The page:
Thursday, January 19, 2012

Response Time

Our texts for this week as we continue our Epiphany journey through "Jesus' First Days" are Jonah 3:1-10, Psalm 62:5-12, and Mark 1:14-20. You may read them here.

This week, our church council has been preparing to go on a retreat together. As part of our preparation, we have all been instructed to take the Myers-Brigg Temperament Indicator to help us learn more about how we're wired, how we react, process and respond. As I took the inventory this week, I was asked to respond "Yes or No" to things like the following: "You are usually the first to react to a sudden event: the telephone ringing or unexpected question"; "You prefer to act immediately rather than speculate about various options"; "Your decisions are based more on the feelings of a moment than on the careful planning." My answer to each of these questions was a definitive NO. Though I have learned to adapt to abrupt shifts or the unexpected, at heart I am about as far from a reactive, spur-of-the-moment, sudden change person as you can get. My reactions are slow; it takes me a while to process; if you ask me to do something suddenly, it's usually not going to go well.

And so it is as I look at today's two stories of people responding to God's call,I find myself much more "in the boat" (to use a bad pun) with Jonah in response to God's call than with the Ninevites or the disciples we meet in Mark. Earlier in Jonah's story, God had instructed him to go to Ninevah--the hometown of his enemies--and proclaim God's word to them. Jonah has spent his whole life trending away from those gross people in Ninevah; turn around now and go preach to them? Not a chance. And so Jonah puts himself on a boat headed in the opposite direction, then ends up in the belly of a great fish at the bottom of the sea. There he has time to reflect on his decisions and finally, begrudgingly, say, "OK--I will go."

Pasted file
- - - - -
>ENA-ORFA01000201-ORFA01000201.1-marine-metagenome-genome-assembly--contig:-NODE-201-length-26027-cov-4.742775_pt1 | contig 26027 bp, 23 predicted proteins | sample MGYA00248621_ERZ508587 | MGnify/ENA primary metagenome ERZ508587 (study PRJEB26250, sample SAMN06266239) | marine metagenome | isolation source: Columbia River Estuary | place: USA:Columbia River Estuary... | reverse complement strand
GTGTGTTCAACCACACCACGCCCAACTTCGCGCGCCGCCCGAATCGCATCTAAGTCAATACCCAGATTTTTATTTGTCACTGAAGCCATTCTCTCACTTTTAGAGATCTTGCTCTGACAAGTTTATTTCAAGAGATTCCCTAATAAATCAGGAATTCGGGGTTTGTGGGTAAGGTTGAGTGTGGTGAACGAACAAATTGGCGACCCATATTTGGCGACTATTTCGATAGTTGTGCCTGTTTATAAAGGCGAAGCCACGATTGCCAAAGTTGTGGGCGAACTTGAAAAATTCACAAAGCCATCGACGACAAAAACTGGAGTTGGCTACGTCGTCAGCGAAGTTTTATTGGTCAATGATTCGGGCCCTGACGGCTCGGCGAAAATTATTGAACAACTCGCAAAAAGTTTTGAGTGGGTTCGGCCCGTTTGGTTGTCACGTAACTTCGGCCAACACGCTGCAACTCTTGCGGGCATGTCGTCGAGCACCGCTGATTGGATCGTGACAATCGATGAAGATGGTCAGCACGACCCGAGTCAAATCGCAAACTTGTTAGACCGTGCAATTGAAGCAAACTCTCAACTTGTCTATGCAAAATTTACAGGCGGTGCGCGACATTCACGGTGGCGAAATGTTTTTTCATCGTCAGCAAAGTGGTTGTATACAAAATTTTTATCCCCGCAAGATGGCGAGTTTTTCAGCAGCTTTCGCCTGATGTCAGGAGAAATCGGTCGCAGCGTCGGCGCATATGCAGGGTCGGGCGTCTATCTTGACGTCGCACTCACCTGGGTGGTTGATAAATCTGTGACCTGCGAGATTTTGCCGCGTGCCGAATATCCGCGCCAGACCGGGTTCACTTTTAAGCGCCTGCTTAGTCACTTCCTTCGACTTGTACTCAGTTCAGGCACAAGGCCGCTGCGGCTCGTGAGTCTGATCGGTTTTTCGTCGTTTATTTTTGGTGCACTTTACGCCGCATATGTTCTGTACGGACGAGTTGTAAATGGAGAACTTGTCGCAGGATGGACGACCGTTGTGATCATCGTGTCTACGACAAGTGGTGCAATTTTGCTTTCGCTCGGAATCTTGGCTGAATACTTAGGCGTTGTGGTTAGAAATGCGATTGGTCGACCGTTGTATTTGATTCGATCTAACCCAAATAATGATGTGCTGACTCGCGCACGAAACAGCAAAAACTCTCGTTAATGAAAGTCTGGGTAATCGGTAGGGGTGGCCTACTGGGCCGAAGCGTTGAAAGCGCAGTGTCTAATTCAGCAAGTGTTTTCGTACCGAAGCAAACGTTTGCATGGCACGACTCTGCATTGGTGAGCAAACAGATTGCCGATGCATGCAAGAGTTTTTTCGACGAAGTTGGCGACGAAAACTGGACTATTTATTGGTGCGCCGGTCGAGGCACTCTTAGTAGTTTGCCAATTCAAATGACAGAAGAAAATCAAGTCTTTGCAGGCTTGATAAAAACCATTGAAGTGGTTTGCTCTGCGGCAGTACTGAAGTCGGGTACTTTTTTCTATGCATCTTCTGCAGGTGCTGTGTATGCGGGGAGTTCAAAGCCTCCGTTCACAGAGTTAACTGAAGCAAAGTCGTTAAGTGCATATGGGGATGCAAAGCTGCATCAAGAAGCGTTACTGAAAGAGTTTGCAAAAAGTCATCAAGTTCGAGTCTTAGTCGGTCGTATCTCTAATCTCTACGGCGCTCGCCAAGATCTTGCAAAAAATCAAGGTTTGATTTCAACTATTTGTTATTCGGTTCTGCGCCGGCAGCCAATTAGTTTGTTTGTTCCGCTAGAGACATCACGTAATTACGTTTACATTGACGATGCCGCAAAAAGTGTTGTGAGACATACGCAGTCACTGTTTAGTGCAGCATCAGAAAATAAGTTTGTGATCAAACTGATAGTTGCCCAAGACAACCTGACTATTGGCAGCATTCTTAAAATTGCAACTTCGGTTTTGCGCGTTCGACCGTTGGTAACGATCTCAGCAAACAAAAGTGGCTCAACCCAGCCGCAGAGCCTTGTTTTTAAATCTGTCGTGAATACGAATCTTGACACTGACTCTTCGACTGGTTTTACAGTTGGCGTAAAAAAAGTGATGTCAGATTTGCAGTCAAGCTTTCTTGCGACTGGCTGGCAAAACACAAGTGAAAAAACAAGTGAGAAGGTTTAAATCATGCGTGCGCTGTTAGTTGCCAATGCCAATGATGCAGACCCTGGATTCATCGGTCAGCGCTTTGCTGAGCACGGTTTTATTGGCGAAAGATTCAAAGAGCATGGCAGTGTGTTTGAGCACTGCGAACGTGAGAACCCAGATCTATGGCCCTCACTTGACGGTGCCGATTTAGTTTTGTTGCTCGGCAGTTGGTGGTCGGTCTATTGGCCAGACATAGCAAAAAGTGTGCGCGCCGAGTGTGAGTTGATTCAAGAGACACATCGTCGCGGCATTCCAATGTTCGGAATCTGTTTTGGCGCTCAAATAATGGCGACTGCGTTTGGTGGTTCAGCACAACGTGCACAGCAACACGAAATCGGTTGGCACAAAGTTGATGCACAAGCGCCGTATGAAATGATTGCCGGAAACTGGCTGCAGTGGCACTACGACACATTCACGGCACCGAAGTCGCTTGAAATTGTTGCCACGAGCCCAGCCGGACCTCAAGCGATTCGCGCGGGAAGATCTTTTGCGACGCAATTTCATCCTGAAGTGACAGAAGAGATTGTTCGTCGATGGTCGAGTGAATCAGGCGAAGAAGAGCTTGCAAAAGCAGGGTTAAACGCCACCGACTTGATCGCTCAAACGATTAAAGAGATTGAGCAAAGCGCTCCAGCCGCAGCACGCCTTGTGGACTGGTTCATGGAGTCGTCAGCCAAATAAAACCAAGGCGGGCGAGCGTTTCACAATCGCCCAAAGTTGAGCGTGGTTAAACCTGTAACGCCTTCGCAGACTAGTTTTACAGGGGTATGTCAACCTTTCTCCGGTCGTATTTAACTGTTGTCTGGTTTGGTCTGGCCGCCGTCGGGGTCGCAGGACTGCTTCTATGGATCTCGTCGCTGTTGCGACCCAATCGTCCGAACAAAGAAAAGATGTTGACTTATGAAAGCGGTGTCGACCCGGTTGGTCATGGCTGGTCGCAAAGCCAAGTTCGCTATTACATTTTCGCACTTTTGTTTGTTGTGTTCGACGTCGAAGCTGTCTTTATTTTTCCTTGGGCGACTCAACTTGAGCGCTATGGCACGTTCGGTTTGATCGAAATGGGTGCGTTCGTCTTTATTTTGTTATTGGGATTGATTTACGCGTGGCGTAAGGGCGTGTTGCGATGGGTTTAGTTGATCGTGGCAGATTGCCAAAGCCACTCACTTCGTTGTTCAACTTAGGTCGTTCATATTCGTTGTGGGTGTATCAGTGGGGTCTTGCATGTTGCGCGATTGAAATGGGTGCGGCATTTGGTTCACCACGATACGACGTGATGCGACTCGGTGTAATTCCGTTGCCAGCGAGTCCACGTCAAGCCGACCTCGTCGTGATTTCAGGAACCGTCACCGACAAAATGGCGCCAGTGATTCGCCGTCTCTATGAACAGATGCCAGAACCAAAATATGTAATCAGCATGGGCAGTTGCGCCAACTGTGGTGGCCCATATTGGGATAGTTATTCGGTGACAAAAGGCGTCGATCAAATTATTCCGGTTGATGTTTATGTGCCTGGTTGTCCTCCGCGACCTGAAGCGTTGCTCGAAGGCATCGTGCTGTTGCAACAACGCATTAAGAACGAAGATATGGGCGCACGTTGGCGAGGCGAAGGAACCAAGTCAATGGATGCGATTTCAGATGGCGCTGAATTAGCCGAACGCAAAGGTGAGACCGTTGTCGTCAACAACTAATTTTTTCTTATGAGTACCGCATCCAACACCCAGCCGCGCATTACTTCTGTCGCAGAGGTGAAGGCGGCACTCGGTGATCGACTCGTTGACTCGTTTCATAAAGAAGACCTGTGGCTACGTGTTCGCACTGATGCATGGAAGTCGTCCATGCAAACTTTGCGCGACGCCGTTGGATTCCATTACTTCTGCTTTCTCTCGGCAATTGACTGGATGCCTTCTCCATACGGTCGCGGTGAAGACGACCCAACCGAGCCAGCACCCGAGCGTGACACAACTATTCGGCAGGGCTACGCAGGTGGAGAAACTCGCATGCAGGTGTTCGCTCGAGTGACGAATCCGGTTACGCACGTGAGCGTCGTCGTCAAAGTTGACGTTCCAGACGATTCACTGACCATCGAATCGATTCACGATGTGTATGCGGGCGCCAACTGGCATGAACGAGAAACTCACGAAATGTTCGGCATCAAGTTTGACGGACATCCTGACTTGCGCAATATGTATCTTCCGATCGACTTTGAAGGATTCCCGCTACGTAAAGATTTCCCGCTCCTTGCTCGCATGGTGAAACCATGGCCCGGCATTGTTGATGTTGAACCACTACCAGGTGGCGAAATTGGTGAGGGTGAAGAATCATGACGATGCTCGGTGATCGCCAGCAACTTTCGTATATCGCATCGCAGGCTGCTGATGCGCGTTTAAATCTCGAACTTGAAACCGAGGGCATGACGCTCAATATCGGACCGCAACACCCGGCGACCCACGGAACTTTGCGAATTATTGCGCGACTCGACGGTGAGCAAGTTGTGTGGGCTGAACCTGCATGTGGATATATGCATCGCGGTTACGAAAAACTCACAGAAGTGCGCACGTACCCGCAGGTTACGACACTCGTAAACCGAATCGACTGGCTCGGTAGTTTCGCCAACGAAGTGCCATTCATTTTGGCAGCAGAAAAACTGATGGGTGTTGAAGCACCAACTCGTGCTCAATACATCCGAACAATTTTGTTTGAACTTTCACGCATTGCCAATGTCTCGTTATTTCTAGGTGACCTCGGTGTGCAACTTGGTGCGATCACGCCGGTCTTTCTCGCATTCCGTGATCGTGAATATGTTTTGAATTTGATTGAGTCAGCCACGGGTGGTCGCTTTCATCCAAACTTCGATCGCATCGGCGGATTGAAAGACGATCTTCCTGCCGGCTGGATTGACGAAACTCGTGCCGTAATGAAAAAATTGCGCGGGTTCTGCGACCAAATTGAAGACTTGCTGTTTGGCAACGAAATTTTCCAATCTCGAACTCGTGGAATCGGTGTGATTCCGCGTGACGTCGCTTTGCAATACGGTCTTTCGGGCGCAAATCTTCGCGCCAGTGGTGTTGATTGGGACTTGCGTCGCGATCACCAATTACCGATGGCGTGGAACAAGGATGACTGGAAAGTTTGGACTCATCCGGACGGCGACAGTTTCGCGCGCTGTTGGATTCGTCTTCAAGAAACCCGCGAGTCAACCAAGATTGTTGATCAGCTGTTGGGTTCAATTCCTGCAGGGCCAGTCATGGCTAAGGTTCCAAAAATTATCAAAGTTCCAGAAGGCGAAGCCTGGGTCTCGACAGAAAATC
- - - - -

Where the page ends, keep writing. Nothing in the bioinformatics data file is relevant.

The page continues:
Go Jonah does--yet still begrudgingly. He goes halfway into the city and proclaims a half-hearted message to the people. The people, however, are immediately ready to respond--suddenly, abruptly, unexpectedly. They clean up their lives and change their hearts to trust in God so quickly that those of us who like deliberate decisions may look at them and say, "Is this for real? This can't be real. No one just changes like that."

I feel the same way in hearing about Peter, Andrew, James, and John. Jesus utters simple words--"Follow me"--and immediately they drop everything--their livelihood, families, stability. They just take off after this guy that, as far as we know, they've never laid eyes on before. Is this for real? Are they insane? You can't just drop everything and follow!

These stories, then, hit upon the question of our response time. All the people in these stories, eventually, responded to God's call; for Jonah, it involved a trip to the depths of the sea. For Ninevah, it was good they reacted quickly because it was just in the nick of time. For the disciples, they heard the urgency in Jesus' voice and something there was enough to make them respond--to compel them to drop those nets and follow.

It makes me wonder: how do we react when God suddenly breaks into our lives--by hiding in fear, or following with abandon (and, likely, a little fear as well)? How do we recognize God as the thing to which we are called to respond immediately amidst all the world's options? How do we know when God is calling us to leave our careful plans aside and follow the rush of a Spirit we cannot explain? And is it okay, sometimes, if our response time lags a bit?

But perhaps the question underneath all our responses is this: do we believe God has the power to change us quickly, suddenly, forever?

1 comment:

Jeremy said...

These are productive and thoughtful questions, and our answers to them (both in the past and now) tells us about our relationship with God and how we're growing and learning (as one would hope to be doing).

These great question assume, though, that we not only recognize at that moment that God is speaking/communicating with us but also that we understand what is being communicated. How do we discern God's "voice" (used for laziness sake) so clearly without doing, as perhaps Jonah did, inserting our own desires into the mix? Seems as though the focus could be on how these people knew God's will, first. Their response to it has more to do with their faith and, as Abby noted above, where they're at personally and culturally.